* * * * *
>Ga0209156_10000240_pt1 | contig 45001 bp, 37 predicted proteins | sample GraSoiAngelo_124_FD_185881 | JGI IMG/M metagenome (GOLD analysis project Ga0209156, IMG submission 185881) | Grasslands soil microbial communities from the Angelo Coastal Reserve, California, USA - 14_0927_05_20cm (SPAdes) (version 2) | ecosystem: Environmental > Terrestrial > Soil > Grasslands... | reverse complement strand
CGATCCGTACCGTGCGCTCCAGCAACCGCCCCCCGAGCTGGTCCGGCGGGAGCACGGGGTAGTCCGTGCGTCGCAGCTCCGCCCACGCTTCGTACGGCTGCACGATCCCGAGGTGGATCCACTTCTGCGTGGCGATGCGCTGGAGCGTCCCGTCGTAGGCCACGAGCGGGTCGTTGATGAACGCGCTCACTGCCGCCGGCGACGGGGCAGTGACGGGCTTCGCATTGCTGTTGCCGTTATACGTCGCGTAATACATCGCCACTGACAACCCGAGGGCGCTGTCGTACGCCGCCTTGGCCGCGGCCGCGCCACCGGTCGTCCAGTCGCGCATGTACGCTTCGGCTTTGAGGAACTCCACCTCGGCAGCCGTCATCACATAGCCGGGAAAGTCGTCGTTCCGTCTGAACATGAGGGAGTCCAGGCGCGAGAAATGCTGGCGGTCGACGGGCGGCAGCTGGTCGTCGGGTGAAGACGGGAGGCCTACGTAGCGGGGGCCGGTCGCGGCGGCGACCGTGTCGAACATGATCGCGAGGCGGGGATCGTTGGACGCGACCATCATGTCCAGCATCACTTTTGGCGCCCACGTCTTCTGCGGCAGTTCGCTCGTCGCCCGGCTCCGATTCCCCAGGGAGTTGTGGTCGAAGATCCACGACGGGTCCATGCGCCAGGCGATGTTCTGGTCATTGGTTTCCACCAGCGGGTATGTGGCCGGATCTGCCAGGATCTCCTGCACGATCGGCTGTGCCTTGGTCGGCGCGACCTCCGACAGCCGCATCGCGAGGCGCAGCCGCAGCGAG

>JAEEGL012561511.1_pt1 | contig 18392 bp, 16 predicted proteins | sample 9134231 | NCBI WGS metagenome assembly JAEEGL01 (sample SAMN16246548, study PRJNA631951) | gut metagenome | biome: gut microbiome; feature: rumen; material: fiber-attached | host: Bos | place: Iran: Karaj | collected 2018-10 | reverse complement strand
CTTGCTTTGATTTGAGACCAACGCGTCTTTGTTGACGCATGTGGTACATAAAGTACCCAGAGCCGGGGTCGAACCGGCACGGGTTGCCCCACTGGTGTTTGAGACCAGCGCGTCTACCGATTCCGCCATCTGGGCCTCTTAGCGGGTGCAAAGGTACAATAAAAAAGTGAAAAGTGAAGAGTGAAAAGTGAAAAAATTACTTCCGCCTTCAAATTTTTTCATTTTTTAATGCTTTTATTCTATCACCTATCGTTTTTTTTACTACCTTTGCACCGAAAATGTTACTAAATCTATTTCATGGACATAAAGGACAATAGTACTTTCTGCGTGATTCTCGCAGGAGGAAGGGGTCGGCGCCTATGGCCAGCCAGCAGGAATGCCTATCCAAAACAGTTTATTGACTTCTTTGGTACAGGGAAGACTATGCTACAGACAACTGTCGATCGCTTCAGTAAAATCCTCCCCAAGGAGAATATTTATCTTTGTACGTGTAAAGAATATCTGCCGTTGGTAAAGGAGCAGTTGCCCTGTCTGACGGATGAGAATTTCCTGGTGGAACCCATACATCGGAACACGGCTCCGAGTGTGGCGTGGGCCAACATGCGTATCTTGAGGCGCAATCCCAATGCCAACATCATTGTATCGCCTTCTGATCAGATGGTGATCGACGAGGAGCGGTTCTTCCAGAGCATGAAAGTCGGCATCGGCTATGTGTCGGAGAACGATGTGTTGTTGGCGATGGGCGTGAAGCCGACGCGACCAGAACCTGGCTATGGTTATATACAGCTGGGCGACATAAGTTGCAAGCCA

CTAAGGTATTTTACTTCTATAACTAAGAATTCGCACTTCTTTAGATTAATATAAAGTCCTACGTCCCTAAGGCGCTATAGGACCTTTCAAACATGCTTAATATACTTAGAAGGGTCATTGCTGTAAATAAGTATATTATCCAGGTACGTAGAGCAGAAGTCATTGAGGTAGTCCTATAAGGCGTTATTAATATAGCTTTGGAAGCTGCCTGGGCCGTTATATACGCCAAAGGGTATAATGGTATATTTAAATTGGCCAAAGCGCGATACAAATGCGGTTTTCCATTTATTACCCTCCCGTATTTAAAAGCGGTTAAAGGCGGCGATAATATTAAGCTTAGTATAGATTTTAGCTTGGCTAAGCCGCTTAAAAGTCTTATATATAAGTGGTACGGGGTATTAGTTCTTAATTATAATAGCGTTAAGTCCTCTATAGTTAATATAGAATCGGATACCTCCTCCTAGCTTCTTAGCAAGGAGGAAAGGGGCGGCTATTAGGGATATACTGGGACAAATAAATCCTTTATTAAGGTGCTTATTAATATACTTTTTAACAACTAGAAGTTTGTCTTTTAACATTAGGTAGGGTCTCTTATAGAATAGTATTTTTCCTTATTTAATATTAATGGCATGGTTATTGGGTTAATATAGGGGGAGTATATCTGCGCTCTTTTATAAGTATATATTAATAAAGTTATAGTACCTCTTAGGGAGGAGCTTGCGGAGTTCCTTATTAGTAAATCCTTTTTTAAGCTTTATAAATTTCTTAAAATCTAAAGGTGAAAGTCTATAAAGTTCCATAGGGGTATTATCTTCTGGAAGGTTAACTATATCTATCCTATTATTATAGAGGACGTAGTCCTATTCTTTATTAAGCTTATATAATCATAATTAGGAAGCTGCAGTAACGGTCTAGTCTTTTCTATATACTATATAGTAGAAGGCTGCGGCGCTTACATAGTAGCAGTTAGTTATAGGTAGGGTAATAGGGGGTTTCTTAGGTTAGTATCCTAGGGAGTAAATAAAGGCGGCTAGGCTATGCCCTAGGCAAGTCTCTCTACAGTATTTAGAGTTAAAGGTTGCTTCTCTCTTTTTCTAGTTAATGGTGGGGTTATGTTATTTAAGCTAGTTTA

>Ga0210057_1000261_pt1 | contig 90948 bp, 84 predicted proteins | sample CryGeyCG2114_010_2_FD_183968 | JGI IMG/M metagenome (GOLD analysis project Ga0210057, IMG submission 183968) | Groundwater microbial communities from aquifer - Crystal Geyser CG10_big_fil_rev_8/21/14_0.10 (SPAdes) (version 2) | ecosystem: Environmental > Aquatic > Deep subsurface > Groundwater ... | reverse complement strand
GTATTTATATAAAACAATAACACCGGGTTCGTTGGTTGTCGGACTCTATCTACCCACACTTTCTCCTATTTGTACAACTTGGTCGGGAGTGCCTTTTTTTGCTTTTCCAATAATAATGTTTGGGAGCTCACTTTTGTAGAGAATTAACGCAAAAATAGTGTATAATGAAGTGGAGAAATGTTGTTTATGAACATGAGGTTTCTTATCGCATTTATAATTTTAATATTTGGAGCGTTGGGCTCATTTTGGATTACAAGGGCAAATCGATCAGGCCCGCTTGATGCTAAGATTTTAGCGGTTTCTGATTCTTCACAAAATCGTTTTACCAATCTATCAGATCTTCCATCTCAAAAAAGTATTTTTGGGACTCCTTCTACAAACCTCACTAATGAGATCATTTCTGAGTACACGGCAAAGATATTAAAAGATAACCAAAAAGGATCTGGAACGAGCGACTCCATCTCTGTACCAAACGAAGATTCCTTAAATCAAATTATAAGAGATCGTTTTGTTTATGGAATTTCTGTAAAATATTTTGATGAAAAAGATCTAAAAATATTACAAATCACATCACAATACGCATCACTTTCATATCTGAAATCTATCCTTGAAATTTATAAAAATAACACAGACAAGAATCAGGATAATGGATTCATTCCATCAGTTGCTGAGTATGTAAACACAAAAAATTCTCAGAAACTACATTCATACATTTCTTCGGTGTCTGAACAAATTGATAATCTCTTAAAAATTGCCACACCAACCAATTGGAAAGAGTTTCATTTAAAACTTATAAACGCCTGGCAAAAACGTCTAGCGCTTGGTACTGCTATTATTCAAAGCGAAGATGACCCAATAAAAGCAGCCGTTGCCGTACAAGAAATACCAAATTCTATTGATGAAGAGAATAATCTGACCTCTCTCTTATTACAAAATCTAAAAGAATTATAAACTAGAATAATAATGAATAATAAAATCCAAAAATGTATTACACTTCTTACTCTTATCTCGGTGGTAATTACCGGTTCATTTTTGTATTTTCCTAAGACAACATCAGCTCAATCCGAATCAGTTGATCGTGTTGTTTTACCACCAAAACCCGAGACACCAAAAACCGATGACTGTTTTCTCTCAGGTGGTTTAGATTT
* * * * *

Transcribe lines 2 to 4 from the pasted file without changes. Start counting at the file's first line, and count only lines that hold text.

CGATCCGTACCGTGCGCTCCAGCAACCGCCCCCCGAGCTGGTCCGGCGGGAGCACGGGGTAGTCCGTGCGTCGCAGCTCCGCCCACGCTTCGTACGGCTGCACGATCCCGAGGTGGATCCACTTCTGCGTGGCGATGCGCTGGAGCGTCCCGTCGTAGGCCACGAGCGGGTCGTTGATGAACGCGCTCACTGCCGCCGGCGACGGGGCAGTGACGGGCTTCGCATTGCTGTTGCCGTTATACGTCGCGTAATACATCGCCACTGACAACCCGAGGGCGCTGTCGTACGCCGCCTTGGCCGCGGCCGCGCCACCGGTCGTCCAGTCGCGCATGTACGCTTCGGCTTTGAGGAACTCCACCTCGGCAGCCGTCATCACATAGCCGGGAAAGTCGTCGTTCCGTCTGAACATGAGGGAGTCCAGGCGCGAGAAATGCTGGCGGTCGACGGGCGGCAGCTGGTCGTCGGGTGAAGACGGGAGGCCTACGTAGCGGGGGCCGGTCGCGGCGGCGACCGTGTCGAACATGATCGCGAGGCGGGGATCGTTGGACGCGACCATCATGTCCAGCATCACTTTTGGCGCCCACGTCTTCTGCGGCAGTTCGCTCGTCGCCCGGCTCCGATTCCCCAGGGAGTTGTGGTCGAAGATCCACGACGGGTCCATGCGCCAGGCGATGTTCTGGTCATTGGTTTCCACCAGCGGGTATGTGGCCGGATCTGCCAGGATCTCCTGCACGATCGGCTGTGCCTTGGTCGGCGCGACCTCCGACAGCCGCATCGCGAGGCGCAGCCGCAGCGAG

>JAEEGL012561511.1_pt1 | contig 18392 bp, 16 predicted proteins | sample 9134231 | NCBI WGS metagenome assembly JAEEGL01 (sample SAMN16246548, study PRJNA631951) | gut metagenome | biome: gut microbiome; feature: rumen; material: fiber-attached | host: Bos | place: Iran: Karaj | collected 2018-10 | reverse complement strand
CTTGCTTTGATTTGAGACCAACGCGTCTTTGTTGACGCATGTGGTACATAAAGTACCCAGAGCCGGGGTCGAACCGGCACGGGTTGCCCCACTGGTGTTTGAGACCAGCGCGTCTACCGATTCCGCCATCTGGGCCTCTTAGCGGGTGCAAAGGTACAATAAAAAAGTGAAAAGTGAAGAGTGAAAAGTGAAAAAATTACTTCCGCCTTCAAATTTTTTCATTTTTTAATGCTTTTATTCTATCACCTATCGTTTTTTTTACTACCTTTGCACCGAAAATGTTACTAAATCTATTTCATGGACATAAAGGACAATAGTACTTTCTGCGTGATTCTCGCAGGAGGAAGGGGTCGGCGCCTATGGCCAGCCAGCAGGAATGCCTATCCAAAACAGTTTATTGACTTCTTTGGTACAGGGAAGACTATGCTACAGACAACTGTCGATCGCTTCAGTAAAATCCTCCCCAAGGAGAATATTTATCTTTGTACGTGTAAAGAATATCTGCCGTTGGTAAAGGAGCAGTTGCCCTGTCTGACGGATGAGAATTTCCTGGTGGAACCCATACATCGGAACACGGCTCCGAGTGTGGCGTGGGCCAACATGCGTATCTTGAGGCGCAATCCCAATGCCAACATCATTGTATCGCCTTCTGATCAGATGGTGATCGACGAGGAGCGGTTCTTCCAGAGCATGAAAGTCGGCATCGGCTATGTGTCGGAGAACGATGTGTTGTTGGCGATGGGCGTGAAGCCGACGCGACCAGAACCTGGCTATGGTTATATACAGCTGGGCGACATAAGTTGCAAGCCA